The idea of a ‘soulmate’ is both lovely and awful.
It’s lovely because it means finding a soul that fits effortlessly with your own. It means finding someone to build a life with, someone to share yourself with, and someone to make you feel a little less alone in this world.
But it’s awful because the word also carries a lot of pressure, a lot of assumptions, and a lot of preconceived notions. It has been so built up in our heads, and so obsessively talked about in our culture, that it’s hard not to feel like finding a ‘soulmate’ is the be-all and end-all in terms of our ability to ever find happiness. A soulmate would give us purpose, a soulmate would make us no longer feel insecure, a soulmate would give our lives meaning, a soulmate would fix all our problems, a soulmate would finally give us a direction in life.
But that’s not what we need. We don’t need someone to fix all our problems and give our lives a sense of purpose and make us suddenly feel completely confident and secure in ourselves. And not only do we not need someone else to do that for us, but we will never find someone like that – because that person does not exist.
There is not a soulmate in this world – not a husband or a wife or a partner or a girlfriend or boyfriend or fling or crush – who will ‘fix us’ and heal us and give us meaning. That part, we have to do on our own.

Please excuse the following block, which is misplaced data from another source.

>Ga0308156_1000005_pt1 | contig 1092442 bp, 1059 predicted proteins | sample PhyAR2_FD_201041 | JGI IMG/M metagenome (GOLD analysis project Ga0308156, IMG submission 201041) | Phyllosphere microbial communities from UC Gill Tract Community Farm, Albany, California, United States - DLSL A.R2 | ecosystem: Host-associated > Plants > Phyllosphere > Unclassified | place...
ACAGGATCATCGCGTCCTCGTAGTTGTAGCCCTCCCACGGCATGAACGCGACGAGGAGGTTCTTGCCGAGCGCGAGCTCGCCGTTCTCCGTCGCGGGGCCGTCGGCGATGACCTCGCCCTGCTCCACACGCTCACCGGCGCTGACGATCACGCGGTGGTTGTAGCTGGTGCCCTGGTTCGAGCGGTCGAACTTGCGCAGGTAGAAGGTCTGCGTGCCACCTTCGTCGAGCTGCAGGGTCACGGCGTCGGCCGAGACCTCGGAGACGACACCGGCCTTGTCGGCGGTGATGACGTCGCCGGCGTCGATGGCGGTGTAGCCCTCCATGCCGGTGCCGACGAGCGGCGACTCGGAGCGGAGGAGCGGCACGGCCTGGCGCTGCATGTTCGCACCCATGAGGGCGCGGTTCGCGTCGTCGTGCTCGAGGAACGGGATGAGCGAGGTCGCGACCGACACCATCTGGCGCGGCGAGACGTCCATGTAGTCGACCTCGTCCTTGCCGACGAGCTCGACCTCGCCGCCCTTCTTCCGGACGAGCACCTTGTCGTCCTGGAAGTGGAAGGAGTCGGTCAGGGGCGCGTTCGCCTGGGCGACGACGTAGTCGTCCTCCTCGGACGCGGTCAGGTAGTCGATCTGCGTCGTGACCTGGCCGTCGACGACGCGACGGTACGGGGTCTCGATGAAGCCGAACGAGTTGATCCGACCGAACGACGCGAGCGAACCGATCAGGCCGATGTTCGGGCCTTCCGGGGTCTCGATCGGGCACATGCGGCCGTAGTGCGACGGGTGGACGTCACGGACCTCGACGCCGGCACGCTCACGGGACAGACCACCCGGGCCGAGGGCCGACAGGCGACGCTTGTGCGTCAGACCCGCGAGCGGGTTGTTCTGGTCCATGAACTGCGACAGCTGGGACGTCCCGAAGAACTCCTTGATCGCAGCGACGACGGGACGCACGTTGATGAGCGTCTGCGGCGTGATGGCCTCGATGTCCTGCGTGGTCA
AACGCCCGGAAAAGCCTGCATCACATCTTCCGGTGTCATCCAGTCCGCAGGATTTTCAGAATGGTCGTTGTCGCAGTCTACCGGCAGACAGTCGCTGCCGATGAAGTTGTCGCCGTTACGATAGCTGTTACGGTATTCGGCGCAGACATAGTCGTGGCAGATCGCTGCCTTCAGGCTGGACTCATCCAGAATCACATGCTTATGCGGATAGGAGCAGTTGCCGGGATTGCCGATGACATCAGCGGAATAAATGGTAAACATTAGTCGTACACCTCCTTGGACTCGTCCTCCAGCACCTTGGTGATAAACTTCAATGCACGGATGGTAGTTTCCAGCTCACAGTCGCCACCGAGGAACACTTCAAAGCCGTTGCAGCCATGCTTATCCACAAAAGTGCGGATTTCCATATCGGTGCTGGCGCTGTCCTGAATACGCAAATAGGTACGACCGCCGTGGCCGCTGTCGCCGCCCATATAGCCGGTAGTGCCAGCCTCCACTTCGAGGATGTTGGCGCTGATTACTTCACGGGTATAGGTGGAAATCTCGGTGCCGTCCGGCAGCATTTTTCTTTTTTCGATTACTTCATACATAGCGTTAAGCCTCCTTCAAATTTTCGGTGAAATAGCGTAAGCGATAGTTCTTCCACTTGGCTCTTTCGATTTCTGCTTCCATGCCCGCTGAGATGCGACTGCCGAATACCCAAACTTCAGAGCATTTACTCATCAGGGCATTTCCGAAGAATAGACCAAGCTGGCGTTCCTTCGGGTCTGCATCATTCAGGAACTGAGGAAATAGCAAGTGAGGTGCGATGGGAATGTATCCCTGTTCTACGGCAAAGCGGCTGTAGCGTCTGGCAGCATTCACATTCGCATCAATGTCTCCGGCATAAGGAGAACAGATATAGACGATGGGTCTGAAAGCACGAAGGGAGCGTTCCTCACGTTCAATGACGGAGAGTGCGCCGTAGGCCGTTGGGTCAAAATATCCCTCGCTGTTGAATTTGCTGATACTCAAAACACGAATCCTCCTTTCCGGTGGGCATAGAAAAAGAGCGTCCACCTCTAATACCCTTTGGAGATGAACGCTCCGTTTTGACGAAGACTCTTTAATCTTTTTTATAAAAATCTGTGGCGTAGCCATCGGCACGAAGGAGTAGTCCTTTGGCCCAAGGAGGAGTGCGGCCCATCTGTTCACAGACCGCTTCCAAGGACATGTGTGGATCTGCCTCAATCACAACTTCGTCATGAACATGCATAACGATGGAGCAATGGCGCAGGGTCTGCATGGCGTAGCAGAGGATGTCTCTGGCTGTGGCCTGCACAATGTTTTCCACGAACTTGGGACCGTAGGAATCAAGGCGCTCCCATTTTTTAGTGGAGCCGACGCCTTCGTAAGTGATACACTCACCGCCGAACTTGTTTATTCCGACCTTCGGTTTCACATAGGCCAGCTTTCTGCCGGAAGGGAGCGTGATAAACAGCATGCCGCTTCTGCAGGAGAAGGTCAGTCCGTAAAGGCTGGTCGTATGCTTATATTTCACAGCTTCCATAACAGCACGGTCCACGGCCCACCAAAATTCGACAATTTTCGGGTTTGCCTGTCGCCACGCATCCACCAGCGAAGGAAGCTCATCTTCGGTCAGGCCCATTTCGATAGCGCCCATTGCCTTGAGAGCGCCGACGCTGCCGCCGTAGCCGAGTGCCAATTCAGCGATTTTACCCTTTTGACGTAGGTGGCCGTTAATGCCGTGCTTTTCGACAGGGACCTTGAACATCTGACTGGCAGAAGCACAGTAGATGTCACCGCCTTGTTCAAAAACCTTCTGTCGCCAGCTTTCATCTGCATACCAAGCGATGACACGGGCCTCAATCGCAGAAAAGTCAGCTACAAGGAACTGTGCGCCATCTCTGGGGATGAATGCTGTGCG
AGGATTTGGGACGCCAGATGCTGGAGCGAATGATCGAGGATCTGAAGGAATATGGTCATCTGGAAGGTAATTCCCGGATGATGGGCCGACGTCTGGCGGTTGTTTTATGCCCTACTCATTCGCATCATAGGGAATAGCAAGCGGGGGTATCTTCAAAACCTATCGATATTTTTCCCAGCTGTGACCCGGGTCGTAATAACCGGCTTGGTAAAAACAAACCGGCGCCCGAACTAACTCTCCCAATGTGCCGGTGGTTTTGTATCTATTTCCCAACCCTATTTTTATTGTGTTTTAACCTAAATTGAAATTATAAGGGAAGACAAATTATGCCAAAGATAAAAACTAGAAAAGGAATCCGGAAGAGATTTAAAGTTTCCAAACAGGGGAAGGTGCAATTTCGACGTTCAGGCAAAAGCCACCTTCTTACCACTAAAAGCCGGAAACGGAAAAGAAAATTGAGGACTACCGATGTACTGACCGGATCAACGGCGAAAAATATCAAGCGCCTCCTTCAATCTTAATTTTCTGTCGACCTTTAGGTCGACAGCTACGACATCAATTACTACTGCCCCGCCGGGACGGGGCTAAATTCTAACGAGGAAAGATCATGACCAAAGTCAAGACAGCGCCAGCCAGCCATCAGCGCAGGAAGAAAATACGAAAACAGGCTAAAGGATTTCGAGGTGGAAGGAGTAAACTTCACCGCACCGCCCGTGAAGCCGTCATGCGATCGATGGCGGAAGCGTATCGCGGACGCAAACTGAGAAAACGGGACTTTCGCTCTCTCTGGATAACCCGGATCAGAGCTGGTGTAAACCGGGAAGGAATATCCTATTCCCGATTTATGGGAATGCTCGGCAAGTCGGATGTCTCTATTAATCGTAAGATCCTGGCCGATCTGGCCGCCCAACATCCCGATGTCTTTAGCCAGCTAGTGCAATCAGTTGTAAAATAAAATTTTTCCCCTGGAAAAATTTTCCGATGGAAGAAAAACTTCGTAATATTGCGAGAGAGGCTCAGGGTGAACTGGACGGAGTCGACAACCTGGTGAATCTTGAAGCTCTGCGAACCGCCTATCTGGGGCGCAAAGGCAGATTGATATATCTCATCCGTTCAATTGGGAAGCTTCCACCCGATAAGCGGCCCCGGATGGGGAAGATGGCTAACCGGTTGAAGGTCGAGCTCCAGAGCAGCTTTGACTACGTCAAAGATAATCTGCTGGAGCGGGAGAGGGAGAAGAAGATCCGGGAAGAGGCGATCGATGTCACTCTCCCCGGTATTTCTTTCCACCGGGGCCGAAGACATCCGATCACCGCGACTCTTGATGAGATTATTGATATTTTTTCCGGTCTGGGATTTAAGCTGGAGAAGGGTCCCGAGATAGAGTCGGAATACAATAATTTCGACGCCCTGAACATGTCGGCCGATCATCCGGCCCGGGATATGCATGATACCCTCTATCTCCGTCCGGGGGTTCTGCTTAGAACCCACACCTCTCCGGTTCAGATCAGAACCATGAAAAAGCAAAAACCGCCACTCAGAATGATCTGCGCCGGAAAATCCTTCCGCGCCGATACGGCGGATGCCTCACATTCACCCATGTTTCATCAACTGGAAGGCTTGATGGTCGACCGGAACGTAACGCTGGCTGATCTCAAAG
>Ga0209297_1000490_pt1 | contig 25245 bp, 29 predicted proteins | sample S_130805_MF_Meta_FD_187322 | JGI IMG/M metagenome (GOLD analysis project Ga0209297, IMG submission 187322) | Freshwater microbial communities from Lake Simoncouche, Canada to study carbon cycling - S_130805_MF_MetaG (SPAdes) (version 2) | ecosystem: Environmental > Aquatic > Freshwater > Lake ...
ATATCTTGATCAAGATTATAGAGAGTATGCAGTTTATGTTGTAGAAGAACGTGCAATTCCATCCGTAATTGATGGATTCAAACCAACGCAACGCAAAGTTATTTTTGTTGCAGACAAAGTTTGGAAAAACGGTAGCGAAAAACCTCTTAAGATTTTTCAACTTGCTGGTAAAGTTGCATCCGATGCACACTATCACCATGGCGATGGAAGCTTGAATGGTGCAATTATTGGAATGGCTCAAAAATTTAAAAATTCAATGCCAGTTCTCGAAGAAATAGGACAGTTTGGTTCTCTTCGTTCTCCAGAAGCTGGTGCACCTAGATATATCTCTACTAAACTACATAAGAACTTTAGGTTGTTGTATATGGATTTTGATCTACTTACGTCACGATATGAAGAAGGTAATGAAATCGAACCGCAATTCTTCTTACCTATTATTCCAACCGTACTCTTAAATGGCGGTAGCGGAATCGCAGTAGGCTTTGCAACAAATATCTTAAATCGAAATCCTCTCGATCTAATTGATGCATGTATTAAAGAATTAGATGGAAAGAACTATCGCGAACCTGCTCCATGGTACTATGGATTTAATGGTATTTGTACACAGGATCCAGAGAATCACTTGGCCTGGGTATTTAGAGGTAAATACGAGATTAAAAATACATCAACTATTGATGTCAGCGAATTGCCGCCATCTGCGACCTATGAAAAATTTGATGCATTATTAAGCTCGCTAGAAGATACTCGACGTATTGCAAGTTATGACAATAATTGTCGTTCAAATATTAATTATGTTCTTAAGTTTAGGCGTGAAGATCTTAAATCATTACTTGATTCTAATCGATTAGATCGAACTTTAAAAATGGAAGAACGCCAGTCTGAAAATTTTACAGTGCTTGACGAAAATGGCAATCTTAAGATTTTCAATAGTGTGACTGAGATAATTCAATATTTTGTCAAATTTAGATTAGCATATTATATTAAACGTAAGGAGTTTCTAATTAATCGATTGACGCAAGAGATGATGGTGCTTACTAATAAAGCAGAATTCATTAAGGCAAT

But we can find someone to hold our hand while we go on that journey. Someone who will pull us up when we feel like we can barely stand and someone who will listen to us when we feel like our anxiety is suffocating us and someone who will just sit next to us and remind us that we’re not alone.
That’s what we need. Just a regular ‘someone’ like that – not one, single, meant-to-be, life-fixing soulmate. Just someone who ‘gets’ us and supports us and lets us be the most real and least affected version of ourselves. So don’t search for a soulmate.
Instead, search for someone who challenges you to be better every day, while still loving you right now, unconditionally, for the mess that you are.
Search for someone who doesn’t try to fix your problems, but does act as the most supportive, encouraging, honest, and comforting sounding board you’ve ever known.
Search for someone who loves you enough to be truthful with you – someone who will tell you when you’re letting your fear get the best of you instead of going after what brings you joy.
Search for someone who both teaches you and learns from you.
Search for someone who changes you – not because they refuse to accept you for who you are, but because you’re so inspired by the way that they live that you yearn to grow and try and explore, all on your own.
Search for someone who encourages you, frustrates you, comforts you, challenges you, makes you laugh, supports you, and loves you – for exactly who you are. Search for that person, and they’ll make you forget all about your ‘soulmate.’